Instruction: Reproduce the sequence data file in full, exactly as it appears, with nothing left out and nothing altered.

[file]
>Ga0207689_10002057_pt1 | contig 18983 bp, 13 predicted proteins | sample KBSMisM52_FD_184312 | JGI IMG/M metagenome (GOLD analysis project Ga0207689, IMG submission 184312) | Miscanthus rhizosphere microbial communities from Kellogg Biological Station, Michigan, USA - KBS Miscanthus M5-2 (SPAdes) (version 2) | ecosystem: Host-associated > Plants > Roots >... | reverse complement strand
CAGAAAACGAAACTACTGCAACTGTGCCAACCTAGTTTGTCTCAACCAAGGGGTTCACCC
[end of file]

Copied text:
>Ga0207689_10002057_pt1 | contig 18983 bp, 13 predicted proteins | sample KBSMisM52_FD_184312 | JGI IMG/M metagenome (GOLD analysis project Ga0207689, IMG submission 184312) | Miscanthus rhizosphere microbial communities from Kellogg Biological Station, Michigan, USA - KBS Miscanthus M5-2 (SPAdes) (version 2) | ecosystem: Host-associated > Plants > Roots >... | reverse complement strand
CAGAAAACGAAACTACTGCAACTGTGCCAACCTAGTTTGTCTCAACCAAGGGGTTCACCC